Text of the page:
Early repolarization

Characterized by an elevation of the junction between the end of the QRS complex and the beginning of the ST segment (J point) from baseline on standard 12-lead electrocardiogram.

Characterized by concave upward ST segment elevation at the end of the QRS complex, most often in lateral and less commonly in the inferior and/or anterior per ordinal leads.

Considered an innocuous finding in most cases, but the presence of this pattern and leads other than V1 through V3 has been associated with vulnerability to ventricular fibrillation.

In a study of her early repolarization in a community based population of 10,864 middle-aged patients a pattern of early repolarization in the inferior leads was associated with increased risk of death from cardiac causes(Tikkanen JT).

In the above study early repolarization was stratified according to the degree J point elevation of 0.1 mV or greater than 0.0 0.2 mV: J point elevation of at least 0.1mV in the inferior leads was associated with increased risk of death from cardiac causes in those patients with a J-point elevation of more than 0.2mV in inferior leads had markedly elevated risk of death from cardiac causes.

The prevalence of J-point elevation of at least 0.1 mV in the inferior or lateral leads is 5.8% (Rosso R).

The early reploarization is associated with male gender and lower heart rates.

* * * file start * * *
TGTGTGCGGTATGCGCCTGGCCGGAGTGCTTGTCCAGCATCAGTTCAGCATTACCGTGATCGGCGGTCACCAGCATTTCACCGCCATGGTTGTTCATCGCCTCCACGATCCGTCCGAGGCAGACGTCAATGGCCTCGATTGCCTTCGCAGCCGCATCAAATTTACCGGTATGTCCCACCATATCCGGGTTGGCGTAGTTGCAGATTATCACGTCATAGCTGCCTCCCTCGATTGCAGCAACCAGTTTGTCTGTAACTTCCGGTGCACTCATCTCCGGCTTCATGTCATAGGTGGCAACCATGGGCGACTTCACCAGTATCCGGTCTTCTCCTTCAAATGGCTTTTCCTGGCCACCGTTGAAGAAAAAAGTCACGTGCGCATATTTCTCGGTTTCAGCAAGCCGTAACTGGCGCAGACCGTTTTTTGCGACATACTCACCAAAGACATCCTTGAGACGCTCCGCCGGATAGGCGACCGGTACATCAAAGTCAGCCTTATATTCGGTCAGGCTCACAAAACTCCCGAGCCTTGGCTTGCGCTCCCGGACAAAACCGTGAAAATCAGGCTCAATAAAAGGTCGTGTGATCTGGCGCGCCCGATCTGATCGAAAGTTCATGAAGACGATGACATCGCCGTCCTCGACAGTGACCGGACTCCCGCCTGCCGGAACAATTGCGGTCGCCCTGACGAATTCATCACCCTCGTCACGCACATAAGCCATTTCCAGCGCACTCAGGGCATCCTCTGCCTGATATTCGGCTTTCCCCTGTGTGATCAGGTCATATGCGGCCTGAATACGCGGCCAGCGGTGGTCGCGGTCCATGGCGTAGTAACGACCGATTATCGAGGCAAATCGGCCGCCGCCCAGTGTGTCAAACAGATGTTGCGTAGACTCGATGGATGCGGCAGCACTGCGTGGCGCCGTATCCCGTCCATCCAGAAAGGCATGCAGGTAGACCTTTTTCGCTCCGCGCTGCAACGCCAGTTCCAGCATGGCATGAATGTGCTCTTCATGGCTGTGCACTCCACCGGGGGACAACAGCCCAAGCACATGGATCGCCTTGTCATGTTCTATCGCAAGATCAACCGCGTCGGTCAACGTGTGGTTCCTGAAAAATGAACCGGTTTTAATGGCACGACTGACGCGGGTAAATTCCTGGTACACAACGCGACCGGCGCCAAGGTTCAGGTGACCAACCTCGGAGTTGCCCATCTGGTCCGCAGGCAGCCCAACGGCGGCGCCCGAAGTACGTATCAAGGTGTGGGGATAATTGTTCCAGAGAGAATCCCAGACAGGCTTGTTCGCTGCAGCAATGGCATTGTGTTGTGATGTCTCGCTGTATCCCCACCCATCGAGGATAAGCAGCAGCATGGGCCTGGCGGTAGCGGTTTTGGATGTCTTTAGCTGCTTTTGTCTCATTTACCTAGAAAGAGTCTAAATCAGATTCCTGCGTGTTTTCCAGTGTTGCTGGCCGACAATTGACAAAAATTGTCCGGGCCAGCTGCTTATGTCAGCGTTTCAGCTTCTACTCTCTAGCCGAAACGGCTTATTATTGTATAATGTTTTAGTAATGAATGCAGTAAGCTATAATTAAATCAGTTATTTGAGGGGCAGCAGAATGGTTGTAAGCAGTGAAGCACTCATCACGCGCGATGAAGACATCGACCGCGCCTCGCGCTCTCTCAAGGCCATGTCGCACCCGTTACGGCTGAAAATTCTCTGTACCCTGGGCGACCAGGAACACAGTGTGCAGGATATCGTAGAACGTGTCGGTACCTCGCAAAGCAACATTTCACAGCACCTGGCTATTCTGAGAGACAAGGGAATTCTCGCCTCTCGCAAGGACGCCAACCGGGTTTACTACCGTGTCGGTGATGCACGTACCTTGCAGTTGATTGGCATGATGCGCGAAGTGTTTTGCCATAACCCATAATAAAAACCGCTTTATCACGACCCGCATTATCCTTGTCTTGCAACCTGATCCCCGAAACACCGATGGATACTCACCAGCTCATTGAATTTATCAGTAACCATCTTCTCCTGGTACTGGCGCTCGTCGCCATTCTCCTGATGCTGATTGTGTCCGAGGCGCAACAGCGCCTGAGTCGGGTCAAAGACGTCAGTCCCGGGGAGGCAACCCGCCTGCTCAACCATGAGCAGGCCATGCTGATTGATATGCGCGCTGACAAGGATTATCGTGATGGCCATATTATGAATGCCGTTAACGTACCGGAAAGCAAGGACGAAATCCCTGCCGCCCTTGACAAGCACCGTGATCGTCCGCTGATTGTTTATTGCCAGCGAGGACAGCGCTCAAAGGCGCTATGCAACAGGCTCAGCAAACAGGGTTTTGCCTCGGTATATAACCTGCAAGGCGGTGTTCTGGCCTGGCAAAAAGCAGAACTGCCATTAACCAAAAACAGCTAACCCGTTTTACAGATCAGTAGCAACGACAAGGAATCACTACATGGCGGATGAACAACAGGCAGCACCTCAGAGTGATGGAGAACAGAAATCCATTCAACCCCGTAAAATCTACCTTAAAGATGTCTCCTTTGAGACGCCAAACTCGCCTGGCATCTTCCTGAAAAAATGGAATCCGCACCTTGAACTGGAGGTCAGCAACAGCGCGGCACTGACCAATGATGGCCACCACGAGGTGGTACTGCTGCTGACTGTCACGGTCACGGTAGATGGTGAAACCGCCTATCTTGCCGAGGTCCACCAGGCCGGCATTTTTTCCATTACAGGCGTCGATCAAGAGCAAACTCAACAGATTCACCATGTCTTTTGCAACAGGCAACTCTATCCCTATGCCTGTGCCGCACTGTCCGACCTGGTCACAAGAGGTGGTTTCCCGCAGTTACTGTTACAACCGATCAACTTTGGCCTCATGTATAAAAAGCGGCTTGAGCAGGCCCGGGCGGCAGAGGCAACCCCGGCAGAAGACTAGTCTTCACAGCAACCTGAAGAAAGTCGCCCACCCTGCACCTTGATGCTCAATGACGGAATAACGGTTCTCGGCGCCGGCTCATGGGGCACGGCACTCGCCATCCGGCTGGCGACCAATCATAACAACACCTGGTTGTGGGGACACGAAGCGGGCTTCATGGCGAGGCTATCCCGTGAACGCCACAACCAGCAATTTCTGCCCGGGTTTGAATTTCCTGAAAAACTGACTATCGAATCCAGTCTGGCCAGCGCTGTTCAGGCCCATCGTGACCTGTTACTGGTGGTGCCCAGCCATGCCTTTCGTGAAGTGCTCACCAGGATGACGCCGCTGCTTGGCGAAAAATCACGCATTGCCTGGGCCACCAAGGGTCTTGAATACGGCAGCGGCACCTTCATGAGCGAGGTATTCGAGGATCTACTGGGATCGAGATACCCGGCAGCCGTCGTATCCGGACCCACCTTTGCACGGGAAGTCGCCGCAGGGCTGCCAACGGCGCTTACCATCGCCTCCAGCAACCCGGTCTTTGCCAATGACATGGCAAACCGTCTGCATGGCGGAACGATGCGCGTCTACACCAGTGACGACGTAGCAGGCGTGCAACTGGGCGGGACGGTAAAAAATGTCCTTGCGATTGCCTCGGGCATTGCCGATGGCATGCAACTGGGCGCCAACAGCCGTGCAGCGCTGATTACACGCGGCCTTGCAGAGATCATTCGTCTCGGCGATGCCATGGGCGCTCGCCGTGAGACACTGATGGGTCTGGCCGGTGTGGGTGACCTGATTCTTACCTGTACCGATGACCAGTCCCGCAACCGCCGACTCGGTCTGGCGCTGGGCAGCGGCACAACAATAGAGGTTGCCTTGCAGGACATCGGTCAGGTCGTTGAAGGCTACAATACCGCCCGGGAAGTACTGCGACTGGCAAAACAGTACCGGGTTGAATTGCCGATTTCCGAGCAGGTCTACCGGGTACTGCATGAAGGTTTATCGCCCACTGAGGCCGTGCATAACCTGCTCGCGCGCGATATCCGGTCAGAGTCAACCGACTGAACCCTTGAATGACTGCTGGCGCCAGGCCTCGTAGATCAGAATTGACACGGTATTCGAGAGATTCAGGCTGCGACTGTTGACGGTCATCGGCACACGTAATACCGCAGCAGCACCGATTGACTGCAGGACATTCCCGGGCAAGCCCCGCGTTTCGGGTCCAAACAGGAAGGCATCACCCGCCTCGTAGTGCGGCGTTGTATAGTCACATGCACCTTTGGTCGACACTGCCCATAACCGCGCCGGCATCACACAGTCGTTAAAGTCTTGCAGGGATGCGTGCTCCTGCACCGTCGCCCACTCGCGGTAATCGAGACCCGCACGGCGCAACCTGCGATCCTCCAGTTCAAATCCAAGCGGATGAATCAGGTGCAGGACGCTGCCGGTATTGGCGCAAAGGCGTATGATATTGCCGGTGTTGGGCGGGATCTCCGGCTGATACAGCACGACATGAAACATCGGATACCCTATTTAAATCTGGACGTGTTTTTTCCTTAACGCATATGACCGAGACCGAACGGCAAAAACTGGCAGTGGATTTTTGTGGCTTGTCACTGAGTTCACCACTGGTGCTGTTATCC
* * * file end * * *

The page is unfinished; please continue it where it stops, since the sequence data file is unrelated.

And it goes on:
Early repolarization traditionally is viewed as a benign normal variant commonly seen in young individuals, especially male athletes.

It was generally held that early repolarization was generally harmless, if not even protective against future adverse cardiovascular events.

Among patients with J-point elevation QRS duration is longer, the QTc interval is shorter and the electrocardiographic signs of coronary artery disease are more prevalent than among individuals without this abnormality.

Early repolarization in inferior leads is a strong predictor of death from cardiac causes or from arrhythmias then J- point elevation in the lateral leads (Tikkanen JT).

J waves are present in inferior leads in many patients with idiopathic ventricular fibrillation(Rosso R).

How early repolarization in an inferior leads increases the risk from cardiac death is unclear.

J-ponit elevation is generally a stable phenomenon and is a marker of increased transmural heterogeneity of ventricular repolarization associated with increased vulnerability to ventricular tachyarrhythmias.

J-point elevation amplitude is associated with a higher risk of death from cardiac causes in patients with markedly elevated J point (>0.2 mV) compared to those with moderate elevation (0.1 mV).

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